Bahamian insurance board workers union calls strike vote over negotiations

On March 30, the Public Managers Union (PMU) of Bahamas applied to the Department of Labour for a strike vote to be held April 6 over the breakdown in negotiations with the National Insurance Board (NIB). The talks have been going on since 2019.

According to PMU President Freda Cartwright-Lewis, the NIB “has rescinded all matters that we laid on the table and have been in negotiations about, they have rescinded all of it.” She claimed that the parties had gotten “close to an agreement,” with only two items remaining, pay and raises, but that the NIB scrapped all proposals and now, “Their position is no financial remuneration at all.”

Minister of State in the Office of the Prime Minister with responsibility for National Insurance Myles LaRoda claimed that the NIB’s funds would not be sustainable if it granted any raises.

Antigua and Barbuda: Broadcasting workers strike over unpaid overtime

Workers at the Antigua and Barbuda Broadcasting Service (ABS) went on strike on March 30 to press their demand for delivery of overtime pay. The workers have tried for years to get the pay, but ABS has been adamant in refusing to deliver.

Attorneys representing the ABS workers filed a lawsuit in 2020. In October 2021, the Attorney-General attempted to get the case thrown out, but the Industrial Court ruled in favor of keeping the case alive. ABS filed an appeal of the decision with the Eastern Caribbean Supreme Court of Appeal, delaying any Industrial Court adjudication until the former’s decision.

If the ABS workers’ union loses the appeal, the whole process would have to restart from square one, thus the workers walked out.

United States

Unions ram through sub-inflation contract settlement for 1,300 workers at Kennecott Copper Mine in Utah

Management reported that members of four unions at Rio Tinto’s Kennecott Copper Mine in Utah ratified a new contract agreement Thursday night, narrowly avoiding a strike by 1,300 miners at one of the world’s largest copper mines. The union claimed the contract passed “overwhelmingly” but did not release vote totals.

Rio Tinto worker with copper slabs (Rio Tinto media)

The company said the deal included pay raises ranging from five percent to twenty three percent in the first year of the contact and yearly three percent pay raises after that, far below inflation.

Workers at the facility had earlier rejected a proposal that included a first-year four percent raise followed by annual raises of three percent while maintaining substandard pay and benefits for new hire. Workers will also get a $1,500 signing bonus.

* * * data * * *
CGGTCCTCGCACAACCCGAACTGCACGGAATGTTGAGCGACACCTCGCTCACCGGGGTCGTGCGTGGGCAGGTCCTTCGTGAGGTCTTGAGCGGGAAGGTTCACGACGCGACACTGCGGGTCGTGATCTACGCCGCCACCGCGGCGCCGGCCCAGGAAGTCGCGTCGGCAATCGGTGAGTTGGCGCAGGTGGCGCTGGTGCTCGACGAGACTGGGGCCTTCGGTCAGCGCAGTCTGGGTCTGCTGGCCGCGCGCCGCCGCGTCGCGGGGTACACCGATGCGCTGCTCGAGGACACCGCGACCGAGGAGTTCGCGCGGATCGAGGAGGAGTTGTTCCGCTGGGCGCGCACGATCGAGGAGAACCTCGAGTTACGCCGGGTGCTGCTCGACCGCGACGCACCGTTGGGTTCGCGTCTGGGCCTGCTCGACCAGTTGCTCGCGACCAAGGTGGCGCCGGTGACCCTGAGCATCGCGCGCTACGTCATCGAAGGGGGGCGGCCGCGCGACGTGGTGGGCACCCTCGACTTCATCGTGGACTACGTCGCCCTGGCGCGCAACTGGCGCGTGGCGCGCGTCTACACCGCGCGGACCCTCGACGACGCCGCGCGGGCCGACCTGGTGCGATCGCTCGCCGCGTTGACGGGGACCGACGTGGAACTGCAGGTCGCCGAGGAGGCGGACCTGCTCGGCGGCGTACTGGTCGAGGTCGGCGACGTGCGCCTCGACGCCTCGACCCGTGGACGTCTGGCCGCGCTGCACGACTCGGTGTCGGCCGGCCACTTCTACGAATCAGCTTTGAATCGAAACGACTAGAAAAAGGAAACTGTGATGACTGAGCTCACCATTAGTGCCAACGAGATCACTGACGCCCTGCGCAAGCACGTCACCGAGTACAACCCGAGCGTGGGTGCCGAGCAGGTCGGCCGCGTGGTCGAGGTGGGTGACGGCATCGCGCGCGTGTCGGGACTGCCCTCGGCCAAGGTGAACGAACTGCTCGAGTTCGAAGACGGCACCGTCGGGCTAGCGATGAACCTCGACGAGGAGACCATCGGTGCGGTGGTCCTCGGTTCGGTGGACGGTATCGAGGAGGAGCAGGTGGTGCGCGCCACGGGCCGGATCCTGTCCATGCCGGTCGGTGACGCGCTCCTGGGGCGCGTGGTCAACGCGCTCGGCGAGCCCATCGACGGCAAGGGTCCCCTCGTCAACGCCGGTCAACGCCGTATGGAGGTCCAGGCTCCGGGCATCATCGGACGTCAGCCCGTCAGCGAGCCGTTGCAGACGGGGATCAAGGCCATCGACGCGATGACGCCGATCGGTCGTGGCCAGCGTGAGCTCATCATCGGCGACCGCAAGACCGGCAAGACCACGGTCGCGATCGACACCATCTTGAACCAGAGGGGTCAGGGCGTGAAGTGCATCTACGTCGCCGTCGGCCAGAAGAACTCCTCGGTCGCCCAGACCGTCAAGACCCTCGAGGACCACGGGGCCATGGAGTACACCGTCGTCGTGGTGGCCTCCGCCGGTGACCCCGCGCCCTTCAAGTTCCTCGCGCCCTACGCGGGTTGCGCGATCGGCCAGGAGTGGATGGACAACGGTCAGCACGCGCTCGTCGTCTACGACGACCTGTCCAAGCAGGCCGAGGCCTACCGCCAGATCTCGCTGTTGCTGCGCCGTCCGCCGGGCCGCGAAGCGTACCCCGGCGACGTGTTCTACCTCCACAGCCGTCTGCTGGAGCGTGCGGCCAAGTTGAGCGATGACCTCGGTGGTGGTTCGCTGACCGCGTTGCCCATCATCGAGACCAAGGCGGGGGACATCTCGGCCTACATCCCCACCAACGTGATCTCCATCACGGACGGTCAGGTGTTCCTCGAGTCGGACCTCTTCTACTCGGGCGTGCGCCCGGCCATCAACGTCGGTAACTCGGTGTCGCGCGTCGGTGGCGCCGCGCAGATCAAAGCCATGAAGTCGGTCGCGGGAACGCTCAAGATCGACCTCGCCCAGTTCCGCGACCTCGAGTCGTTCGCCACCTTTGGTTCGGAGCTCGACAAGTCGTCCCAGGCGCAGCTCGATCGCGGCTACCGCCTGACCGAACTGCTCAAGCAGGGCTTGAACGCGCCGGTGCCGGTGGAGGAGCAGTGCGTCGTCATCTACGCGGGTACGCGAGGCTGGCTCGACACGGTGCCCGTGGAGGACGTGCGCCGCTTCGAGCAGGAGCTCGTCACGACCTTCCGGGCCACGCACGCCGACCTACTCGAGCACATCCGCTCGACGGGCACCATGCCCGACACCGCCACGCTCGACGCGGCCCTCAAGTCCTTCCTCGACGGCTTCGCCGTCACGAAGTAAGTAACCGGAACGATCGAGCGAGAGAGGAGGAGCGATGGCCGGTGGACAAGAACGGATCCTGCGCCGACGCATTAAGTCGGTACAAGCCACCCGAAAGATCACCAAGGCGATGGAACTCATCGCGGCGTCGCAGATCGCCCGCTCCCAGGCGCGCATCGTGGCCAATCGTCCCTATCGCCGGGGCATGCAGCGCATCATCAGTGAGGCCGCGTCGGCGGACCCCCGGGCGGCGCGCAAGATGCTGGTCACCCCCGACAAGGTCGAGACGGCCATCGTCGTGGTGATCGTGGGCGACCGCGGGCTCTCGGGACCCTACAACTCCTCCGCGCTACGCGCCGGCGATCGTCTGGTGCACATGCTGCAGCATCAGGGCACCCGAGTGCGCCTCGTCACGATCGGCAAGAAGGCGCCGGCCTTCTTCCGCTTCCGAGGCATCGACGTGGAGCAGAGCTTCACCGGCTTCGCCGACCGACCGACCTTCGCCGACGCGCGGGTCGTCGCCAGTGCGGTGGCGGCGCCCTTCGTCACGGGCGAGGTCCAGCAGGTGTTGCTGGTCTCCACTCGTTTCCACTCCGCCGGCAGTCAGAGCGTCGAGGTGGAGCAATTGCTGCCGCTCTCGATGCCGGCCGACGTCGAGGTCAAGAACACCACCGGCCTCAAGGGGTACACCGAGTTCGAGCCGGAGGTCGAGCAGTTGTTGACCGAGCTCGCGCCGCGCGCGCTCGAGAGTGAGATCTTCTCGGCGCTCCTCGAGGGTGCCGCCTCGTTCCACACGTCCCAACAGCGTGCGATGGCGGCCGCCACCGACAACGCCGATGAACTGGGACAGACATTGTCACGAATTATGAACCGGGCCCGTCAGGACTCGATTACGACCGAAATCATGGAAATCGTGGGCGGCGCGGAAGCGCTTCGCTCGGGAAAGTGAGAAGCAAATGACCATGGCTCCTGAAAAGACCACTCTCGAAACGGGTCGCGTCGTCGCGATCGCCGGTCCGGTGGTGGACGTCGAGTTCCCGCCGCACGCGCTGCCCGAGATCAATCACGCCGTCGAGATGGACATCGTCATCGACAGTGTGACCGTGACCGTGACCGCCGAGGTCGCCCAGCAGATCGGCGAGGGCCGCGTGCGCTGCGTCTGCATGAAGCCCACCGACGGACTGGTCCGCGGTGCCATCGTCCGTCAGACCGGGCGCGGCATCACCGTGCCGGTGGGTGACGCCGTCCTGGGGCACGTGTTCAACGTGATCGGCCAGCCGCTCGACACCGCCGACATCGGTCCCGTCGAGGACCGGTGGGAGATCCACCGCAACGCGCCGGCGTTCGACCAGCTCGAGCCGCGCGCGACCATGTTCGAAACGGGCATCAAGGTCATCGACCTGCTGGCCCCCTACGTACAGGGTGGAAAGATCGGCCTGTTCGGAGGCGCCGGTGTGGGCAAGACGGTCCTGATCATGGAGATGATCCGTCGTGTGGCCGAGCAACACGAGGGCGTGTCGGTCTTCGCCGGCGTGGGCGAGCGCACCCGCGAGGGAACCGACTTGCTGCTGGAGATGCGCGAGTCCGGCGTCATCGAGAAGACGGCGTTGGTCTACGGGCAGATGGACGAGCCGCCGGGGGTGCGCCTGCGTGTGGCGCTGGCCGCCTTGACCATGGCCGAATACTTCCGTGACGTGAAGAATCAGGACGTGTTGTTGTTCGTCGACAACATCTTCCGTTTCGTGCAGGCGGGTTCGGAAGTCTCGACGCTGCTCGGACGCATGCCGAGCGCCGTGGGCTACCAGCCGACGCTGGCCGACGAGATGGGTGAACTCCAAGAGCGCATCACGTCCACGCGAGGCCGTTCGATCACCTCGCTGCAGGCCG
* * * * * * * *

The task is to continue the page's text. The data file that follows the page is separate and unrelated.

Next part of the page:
The agreement covers members of four unions at the mine, the United Steelworkers, International Union of Operating Engineers, International Brotherhood of Electrical Workers, and International Association of Machinists and Aerospace Workers. The miners produce 20 percent of all copper mined in the US.

Brandon Dew, district representative for the International Union of Operating Engineers, claimed the deal was “the best deal that the members have got at Kennecott in well over 20 years and definitely met their needs for current cost of living and ongoing increases.”

The forcing through of this sellout agreement takes place amid US war preparations, with the Biden administration collaborating with the unions to secure production of critical metals necessary for the military. In addition to copper Rio Tinto is also recovering previously overlooked minerals from mining sludge, including rhenium, tellurium and bismuth, which are used in products ranging from smartphones and solar panels to jet engines and military explosives.

Mississippi and Louisiana call center workers hold one-day strike against federal contractor

Workers employed by the giant federal contractor Maximus Inc. went on a one-day strike March 23 at call centers in Hattiesburg, Mississippi and Bogalusa, Louisiana. The call center workers, who answer Medicare and Affordable Care Act questions for the public, are seeking higher wages, paid sick leave and improved health insurance.